I personally really like this book, and here at End Point it does have quite a following as well; it was the subject of a study group that we ran back in 2016. I like to dust it off every now and then to give it a re-read. To help with that, I’ve come up with a list of key takeaways from the book, with some of my own interpretations sprinkled in. For me, it serves as a sort of summary to help commit the book’s contents to memory. I thought I’d share it with you today.

    While this book uses the Ruby language for its examples and discussions, the concepts it describes are equally applicable to any classical object-oriented language. Dynamically typed language users do get a little …

    design ruby csharp books programming

    Setting User-Specific Resource Limits with systemd

    Seth Jensen

    By Seth Jensen
    February 3, 2024

    In the center of a dim street lined with houses and cars, the sun illuminates and sillhouettes green foliage. It projects a triangle of light on the ground, first the street and then the grass, centered in the frame. On either side of the light, centered verticaly, a white car catches the light.

    We recently encountered an issue on one of our servers where some processes were hogging CPU time and slowing down the entire machine to unusable speeds. It turned out that a couple of our developers were using the VS Code extension “Remote - SSH,” which gets SSH credentials to a server from you, logs in by SSH, figures out what kind of server it’s running on, and runs some server-side components that it talks to.

    This is fine in principle, but with larger projects it frequently spins out of control and eats up all available CPU and RAM on the server. The developer using VS Code on their desktop likely won’t even notice, leaving a system administrator to kill the VS Code processes after it causes issues for other users.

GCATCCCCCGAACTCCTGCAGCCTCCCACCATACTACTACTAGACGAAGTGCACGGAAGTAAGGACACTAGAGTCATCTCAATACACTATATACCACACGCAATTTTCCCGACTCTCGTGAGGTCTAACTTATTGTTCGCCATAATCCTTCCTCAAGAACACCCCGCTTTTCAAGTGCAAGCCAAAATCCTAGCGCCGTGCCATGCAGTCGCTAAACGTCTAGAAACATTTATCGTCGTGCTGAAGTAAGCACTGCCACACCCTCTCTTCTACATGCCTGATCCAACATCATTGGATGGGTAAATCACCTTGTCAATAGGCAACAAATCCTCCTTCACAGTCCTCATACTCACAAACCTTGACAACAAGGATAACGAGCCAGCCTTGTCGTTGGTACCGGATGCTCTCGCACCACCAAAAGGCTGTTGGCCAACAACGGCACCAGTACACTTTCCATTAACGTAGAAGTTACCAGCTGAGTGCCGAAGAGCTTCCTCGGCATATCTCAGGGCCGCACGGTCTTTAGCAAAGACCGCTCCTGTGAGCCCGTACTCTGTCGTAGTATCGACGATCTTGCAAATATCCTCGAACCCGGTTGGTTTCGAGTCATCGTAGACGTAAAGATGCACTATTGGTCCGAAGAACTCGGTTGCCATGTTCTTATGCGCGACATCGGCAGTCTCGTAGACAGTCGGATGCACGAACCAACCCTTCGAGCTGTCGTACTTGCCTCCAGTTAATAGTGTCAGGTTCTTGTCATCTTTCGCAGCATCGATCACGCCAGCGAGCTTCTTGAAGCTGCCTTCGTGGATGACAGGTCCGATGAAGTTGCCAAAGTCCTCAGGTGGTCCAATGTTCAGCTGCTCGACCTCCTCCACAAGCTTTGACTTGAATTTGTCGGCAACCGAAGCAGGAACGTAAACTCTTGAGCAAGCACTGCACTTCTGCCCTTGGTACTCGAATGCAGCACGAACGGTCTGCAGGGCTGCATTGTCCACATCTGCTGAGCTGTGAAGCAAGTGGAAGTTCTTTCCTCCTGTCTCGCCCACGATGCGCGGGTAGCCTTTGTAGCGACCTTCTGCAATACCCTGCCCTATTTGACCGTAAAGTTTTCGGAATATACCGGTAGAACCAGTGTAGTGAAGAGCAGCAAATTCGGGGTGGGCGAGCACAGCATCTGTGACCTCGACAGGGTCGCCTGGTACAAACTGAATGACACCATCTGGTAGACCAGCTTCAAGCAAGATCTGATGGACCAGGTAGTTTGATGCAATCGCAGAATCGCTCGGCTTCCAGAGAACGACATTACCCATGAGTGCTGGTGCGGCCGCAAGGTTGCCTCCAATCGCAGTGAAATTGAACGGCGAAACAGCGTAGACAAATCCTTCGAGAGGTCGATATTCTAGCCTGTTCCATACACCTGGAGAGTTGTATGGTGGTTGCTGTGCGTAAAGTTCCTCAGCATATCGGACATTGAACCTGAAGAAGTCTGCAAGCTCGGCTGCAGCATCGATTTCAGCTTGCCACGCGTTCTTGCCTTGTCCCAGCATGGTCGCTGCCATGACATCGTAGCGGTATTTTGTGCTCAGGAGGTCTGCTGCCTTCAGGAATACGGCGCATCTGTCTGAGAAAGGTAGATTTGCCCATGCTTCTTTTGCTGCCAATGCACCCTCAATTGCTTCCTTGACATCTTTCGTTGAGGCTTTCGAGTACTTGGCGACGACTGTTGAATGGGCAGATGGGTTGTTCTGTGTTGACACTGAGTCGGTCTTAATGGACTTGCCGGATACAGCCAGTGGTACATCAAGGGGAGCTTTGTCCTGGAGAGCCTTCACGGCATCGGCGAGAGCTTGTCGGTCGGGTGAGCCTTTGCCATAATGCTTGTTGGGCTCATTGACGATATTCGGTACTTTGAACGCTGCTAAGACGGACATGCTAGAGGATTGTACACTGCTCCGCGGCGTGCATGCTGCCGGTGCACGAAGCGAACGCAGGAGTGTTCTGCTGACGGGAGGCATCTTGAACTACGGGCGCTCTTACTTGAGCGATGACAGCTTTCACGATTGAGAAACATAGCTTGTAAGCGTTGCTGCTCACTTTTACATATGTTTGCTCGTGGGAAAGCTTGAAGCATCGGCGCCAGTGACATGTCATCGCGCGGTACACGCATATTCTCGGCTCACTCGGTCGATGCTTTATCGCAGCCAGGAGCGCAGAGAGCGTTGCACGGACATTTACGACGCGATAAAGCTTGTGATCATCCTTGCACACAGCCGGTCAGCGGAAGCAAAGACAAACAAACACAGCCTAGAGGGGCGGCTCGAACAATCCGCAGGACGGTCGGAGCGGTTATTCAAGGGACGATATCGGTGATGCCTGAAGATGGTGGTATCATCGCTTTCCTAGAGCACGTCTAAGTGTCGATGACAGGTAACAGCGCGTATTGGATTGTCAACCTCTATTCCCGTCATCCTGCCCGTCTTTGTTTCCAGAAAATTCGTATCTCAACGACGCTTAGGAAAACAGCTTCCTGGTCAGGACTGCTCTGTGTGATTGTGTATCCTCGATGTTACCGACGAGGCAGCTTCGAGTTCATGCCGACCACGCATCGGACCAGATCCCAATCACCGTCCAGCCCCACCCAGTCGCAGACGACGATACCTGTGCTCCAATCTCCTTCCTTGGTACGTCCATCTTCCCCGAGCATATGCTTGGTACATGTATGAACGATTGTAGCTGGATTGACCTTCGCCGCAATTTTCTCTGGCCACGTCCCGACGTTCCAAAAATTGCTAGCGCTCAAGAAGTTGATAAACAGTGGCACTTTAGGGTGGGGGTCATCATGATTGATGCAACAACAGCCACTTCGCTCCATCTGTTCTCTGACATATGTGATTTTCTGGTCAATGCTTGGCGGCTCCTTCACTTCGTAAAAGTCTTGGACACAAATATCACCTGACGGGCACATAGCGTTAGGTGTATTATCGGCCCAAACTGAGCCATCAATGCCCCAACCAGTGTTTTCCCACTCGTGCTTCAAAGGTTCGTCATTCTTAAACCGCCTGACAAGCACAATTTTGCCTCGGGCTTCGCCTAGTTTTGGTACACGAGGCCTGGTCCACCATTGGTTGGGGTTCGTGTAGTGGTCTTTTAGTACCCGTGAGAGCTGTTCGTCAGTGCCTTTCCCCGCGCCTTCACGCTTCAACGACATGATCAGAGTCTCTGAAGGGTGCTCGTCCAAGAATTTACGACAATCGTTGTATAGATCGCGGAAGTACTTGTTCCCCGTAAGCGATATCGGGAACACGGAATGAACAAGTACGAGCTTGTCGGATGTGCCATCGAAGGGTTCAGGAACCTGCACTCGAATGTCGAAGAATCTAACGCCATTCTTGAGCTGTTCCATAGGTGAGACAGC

Our answer to this problem was setting resource limits. In many cases, you could use ulimit to control a user’s resource limits. But ulimit only controls resources for the shell it’s running in, and since VS Code was connecting through SSH and spawning a bunch of processes, we didn’t have a reasonable way to do this.

    Instead of using ulimit, you can use control groups (cgroups) to set overall user limits, not just limits …

    linux sysadmin systemd vscode

    Building a real-time application with SignalR, .NET, and three.js

    Bimal Gharti Magar

    By Bimal Gharti Magar
    January 13, 2024

    A white watchface, without any other parts, sits on a surface with a dotted texture
    Image by Pixabay on Pexels

    When data in a web application is changing in real time, users want to see those updates reflected in real time without refreshing the application. Adding real-time functionality to a .NET application is easy with the SignalR library.

    Depending on the capabilities of the client and server, SignalR can use WebSockets, server-sent events, or long polling to establish a persistent connection between the client and the server. From the server side, SignalR pushes code to connected clients. SignalR is good for applications that require high-frequency updates from the server, such as real-time gaming.

    C# code can be used to write SignalR hubs, which easily integrate with other ASP.NET features like dependency injection, authentication, authorization, and scalability.

    What we’ll build

    We will learn how to use SignalR for real-time communication to send the camera position of a cube, built using three.js, to all users on the page.

    Two browser windows are open side by side, to the same web app. On both, under a “Receiver” title is a window showing a 3D cube, after which a “Controller” title is followed by a “Request Control” button. In the left browser window, the mouse clicks the blue “Request Control” button, which turns green and displays a message underneath saying “Control granted: 120 seconds remaining”, with the number counting down every second. Another identical 3D cube window opens beneath. The clicks and drags in this bottom window, which rotates the cube. After a short delay, the other two cubes in the “Receiver” section follow and move to the position where the controller moved the cube.

    You can see the demo here.

    Here is the description of our testing app:

    • A user can request control of a cube for 2 minutes
    • Control can be released manually, or it will be automatically released after 2 minutes
    • A user can control …

    dotnet javascript